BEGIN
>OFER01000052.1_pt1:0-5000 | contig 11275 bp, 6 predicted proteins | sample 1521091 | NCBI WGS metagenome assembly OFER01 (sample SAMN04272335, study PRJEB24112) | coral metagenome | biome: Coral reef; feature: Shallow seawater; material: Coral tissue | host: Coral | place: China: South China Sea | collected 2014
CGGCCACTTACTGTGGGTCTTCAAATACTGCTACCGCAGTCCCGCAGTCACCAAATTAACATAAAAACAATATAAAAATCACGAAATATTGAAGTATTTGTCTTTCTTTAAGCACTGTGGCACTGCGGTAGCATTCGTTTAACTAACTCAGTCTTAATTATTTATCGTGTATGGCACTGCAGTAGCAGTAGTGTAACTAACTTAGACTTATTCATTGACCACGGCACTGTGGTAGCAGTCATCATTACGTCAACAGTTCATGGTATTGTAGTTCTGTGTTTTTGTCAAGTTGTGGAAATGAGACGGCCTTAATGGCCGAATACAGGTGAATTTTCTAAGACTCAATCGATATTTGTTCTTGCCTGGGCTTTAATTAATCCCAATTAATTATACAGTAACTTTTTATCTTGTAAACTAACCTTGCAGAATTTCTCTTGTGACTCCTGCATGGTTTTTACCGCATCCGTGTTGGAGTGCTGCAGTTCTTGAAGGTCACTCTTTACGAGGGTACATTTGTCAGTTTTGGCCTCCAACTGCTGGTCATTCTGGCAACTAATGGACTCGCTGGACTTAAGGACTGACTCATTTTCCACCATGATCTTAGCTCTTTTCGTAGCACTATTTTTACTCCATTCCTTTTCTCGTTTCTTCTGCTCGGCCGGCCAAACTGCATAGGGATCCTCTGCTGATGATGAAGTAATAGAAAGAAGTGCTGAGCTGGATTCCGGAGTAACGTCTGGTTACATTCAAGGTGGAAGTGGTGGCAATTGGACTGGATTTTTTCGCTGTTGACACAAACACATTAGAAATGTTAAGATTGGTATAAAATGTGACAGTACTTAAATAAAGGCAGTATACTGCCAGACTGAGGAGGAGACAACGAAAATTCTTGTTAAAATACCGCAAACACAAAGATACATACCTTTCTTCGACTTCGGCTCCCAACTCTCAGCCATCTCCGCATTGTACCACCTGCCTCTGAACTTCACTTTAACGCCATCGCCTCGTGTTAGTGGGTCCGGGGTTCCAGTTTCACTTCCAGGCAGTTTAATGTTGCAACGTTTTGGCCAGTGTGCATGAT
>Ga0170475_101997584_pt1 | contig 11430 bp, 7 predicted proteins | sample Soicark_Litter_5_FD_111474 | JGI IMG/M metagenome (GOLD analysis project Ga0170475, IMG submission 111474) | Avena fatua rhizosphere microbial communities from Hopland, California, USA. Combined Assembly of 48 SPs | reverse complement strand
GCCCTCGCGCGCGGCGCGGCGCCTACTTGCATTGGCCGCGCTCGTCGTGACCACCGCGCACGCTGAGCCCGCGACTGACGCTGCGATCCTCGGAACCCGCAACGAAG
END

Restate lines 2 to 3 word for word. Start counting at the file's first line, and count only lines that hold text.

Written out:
CGGCCACTTACTGTGGGTCTTCAAATACTGCTACCGCAGTCCCGCAGTCACCAAATTAACATAAAAACAATATAAAAATCACGAAATATTGAAGTATTTGTCTTTCTTTAAGCACTGTGGCACTGCGGTAGCATTCGTTTAACTAACTCAGTCTTAATTATTTATCGTGTATGGCACTGCAGTAGCAGTAGTGTAACTAACTTAGACTTATTCATTGACCACGGCACTGTGGTAGCAGTCATCATTACGTCAACAGTTCATGGTATTGTAGTTCTGTGTTTTTGTCAAGTTGTGGAAATGAGACGGCCTTAATGGCCGAATACAGGTGAATTTTCTAAGACTCAATCGATATTTGTTCTTGCCTGGGCTTTAATTAATCCCAATTAATTATACAGTAACTTTTTATCTTGTAAACTAACCTTGCAGAATTTCTCTTGTGACTCCTGCATGGTTTTTACCGCATCCGTGTTGGAGTGCTGCAGTTCTTGAAGGTCACTCTTTACGAGGGTACATTTGTCAGTTTTGGCCTCCAACTGCTGGTCATTCTGGCAACTAATGGACTCGCTGGACTTAAGGACTGACTCATTTTCCACCATGATCTTAGCTCTTTTCGTAGCACTATTTTTACTCCATTCCTTTTCTCGTTTCTTCTGCTCGGCCGGCCAAACTGCATAGGGATCCTCTGCTGATGATGAAGTAATAGAAAGAAGTGCTGAGCTGGATTCCGGAGTAACGTCTGGTTACATTCAAGGTGGAAGTGGTGGCAATTGGACTGGATTTTTTCGCTGTTGACACAAACACATTAGAAATGTTAAGATTGGTATAAAATGTGACAGTACTTAAATAAAGGCAGTATACTGCCAGACTGAGGAGGAGACAACGAAAATTCTTGTTAAAATACCGCAAACACAAAGATACATACCTTTCTTCGACTTCGGCTCCCAACTCTCAGCCATCTCCGCATTGTACCACCTGCCTCTGAACTTCACTTTAACGCCATCGCCTCGTGTTAGTGGGTCCGGGGTTCCAGTTTCACTTCCAGGCAGTTTAATGTTGCAACGTTTTGGCCAGTGTGCATGAT
>Ga0170475_101997584_pt1 | contig 11430 bp, 7 predicted proteins | sample Soicark_Litter_5_FD_111474 | JGI IMG/M metagenome (GOLD analysis project Ga0170475, IMG submission 111474) | Avena fatua rhizosphere microbial communities from Hopland, California, USA. Combined Assembly of 48 SPs | reverse complement strand